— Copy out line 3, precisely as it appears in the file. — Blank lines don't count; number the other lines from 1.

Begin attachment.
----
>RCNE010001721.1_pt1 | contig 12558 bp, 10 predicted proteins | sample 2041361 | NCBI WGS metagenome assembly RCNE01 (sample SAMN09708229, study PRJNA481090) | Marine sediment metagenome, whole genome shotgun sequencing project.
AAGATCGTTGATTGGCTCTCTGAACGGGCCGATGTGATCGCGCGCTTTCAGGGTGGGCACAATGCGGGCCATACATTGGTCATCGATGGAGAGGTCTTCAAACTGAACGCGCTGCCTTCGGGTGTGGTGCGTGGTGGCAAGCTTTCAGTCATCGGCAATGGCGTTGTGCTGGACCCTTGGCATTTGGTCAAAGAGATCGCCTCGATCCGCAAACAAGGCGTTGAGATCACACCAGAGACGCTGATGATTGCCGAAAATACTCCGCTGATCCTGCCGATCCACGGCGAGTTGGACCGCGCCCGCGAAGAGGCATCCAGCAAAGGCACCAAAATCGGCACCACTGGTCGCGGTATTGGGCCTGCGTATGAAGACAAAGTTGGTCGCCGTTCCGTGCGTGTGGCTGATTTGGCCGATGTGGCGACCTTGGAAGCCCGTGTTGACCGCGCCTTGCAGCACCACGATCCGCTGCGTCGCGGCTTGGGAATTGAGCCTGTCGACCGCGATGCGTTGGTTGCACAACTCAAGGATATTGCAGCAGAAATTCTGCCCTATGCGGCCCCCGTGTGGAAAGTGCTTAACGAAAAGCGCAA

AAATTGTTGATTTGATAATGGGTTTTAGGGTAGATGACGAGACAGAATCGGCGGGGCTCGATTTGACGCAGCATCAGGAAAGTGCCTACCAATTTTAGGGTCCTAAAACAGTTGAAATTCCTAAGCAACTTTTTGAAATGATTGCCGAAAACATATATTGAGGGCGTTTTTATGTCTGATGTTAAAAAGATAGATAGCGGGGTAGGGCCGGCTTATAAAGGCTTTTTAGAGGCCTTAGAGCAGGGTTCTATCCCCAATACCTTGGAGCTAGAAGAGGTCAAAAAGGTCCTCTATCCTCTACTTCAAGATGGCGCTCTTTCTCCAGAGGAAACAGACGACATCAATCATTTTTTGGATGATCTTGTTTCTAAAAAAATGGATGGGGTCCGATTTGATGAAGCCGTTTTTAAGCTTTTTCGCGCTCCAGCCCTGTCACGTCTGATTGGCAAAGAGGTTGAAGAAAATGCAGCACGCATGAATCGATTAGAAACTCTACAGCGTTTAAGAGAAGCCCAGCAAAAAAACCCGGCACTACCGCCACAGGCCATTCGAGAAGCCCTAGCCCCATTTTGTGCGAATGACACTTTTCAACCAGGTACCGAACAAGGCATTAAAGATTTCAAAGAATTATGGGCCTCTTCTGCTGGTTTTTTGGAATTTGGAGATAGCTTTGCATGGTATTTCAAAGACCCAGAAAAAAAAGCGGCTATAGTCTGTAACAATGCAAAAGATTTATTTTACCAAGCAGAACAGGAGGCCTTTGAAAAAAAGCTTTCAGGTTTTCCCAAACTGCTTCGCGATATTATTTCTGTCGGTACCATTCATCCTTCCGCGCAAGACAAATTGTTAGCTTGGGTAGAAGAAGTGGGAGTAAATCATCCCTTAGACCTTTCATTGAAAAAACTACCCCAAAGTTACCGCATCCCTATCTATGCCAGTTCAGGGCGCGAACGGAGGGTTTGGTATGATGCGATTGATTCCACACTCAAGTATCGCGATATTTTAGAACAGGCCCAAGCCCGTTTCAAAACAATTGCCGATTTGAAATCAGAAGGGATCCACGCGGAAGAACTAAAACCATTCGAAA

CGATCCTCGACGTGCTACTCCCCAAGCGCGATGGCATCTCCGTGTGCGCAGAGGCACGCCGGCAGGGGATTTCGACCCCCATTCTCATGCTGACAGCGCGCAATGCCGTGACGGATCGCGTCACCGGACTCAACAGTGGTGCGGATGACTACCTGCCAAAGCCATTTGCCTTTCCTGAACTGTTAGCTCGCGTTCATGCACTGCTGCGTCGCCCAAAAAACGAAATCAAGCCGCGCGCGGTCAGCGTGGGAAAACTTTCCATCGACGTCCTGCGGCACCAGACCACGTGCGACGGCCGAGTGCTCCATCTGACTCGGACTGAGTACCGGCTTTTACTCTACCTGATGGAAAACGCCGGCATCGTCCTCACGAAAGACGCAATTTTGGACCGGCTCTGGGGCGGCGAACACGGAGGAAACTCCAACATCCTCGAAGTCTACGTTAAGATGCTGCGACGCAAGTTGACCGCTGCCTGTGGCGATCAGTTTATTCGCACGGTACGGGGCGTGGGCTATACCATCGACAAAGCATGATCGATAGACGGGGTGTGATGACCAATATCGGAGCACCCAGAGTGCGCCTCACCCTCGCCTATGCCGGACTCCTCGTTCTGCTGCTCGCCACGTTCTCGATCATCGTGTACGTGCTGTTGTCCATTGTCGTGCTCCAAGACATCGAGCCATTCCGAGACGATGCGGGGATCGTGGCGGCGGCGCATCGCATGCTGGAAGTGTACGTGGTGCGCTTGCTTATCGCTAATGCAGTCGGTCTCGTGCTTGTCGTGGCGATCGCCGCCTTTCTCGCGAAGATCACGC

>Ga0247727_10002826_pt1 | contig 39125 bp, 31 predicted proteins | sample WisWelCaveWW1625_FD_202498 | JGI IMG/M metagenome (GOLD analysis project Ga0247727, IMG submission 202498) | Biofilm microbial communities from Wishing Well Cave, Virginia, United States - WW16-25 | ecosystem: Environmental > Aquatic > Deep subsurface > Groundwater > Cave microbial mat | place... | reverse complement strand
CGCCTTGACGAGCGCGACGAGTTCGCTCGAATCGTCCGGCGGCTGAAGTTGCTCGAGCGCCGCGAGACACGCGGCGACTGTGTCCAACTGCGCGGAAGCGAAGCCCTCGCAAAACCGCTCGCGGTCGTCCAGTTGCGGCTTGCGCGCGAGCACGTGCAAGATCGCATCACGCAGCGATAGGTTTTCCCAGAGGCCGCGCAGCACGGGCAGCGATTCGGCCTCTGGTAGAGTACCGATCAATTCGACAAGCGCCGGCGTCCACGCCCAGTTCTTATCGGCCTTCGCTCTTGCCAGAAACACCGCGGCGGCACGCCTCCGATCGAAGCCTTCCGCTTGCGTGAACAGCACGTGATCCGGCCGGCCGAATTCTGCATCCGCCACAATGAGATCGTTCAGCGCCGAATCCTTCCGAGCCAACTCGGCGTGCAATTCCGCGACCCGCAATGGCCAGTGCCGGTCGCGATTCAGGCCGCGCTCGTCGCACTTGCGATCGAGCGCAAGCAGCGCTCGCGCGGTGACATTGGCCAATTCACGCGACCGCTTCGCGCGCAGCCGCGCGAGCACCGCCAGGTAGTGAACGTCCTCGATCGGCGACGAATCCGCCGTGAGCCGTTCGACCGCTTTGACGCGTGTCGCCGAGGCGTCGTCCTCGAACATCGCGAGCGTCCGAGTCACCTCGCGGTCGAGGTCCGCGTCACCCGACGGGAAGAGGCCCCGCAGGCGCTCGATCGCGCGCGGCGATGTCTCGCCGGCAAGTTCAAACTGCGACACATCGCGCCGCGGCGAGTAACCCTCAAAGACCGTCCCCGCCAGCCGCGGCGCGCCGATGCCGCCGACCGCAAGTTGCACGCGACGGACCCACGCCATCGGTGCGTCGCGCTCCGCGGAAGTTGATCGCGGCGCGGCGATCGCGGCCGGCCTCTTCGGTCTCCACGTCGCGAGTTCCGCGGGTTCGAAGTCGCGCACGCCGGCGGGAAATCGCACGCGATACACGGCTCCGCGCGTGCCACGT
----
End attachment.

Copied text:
AAATTGTTGATTTGATAATGGGTTTTAGGGTAGATGACGAGACAGAATCGGCGGGGCTCGATTTGACGCAGCATCAGGAAAGTGCCTACCAATTTTAGGGTCCTAAAACAGTTGAAATTCCTAAGCAACTTTTTGAAATGATTGCCGAAAACATATATTGAGGGCGTTTTTATGTCTGATGTTAAAAAGATAGATAGCGGGGTAGGGCCGGCTTATAAAGGCTTTTTAGAGGCCTTAGAGCAGGGTTCTATCCCCAATACCTTGGAGCTAGAAGAGGTCAAAAAGGTCCTCTATCCTCTACTTCAAGATGGCGCTCTTTCTCCAGAGGAAACAGACGACATCAATCATTTTTTGGATGATCTTGTTTCTAAAAAAATGGATGGGGTCCGATTTGATGAAGCCGTTTTTAAGCTTTTTCGCGCTCCAGCCCTGTCACGTCTGATTGGCAAAGAGGTTGAAGAAAATGCAGCACGCATGAATCGATTAGAAACTCTACAGCGTTTAAGAGAAGCCCAGCAAAAAAACCCGGCACTACCGCCACAGGCCATTCGAGAAGCCCTAGCCCCATTTTGTGCGAATGACACTTTTCAACCAGGTACCGAACAAGGCATTAAAGATTTCAAAGAATTATGGGCCTCTTCTGCTGGTTTTTTGGAATTTGGAGATAGCTTTGCATGGTATTTCAAAGACCCAGAAAAAAAAGCGGCTATAGTCTGTAACAATGCAAAAGATTTATTTTACCAAGCAGAACAGGAGGCCTTTGAAAAAAAGCTTTCAGGTTTTCCCAAACTGCTTCGCGATATTATTTCTGTCGGTACCATTCATCCTTCCGCGCAAGACAAATTGTTAGCTTGGGTAGAAGAAGTGGGAGTAAATCATCCCTTAGACCTTTCATTGAAAAAACTACCCCAAAGTTACCGCATCCCTATCTATGCCAGTTCAGGGCGCGAACGGAGGGTTTGGTATGATGCGATTGATTCCACACTCAAGTATCGCGATATTTTAGAACAGGCCCAAGCCCGTTTCAAAACAATTGCCGATTTGAAATCAGAAGGGATCCACGCGGAAGAACTAAAACCATTCGAAA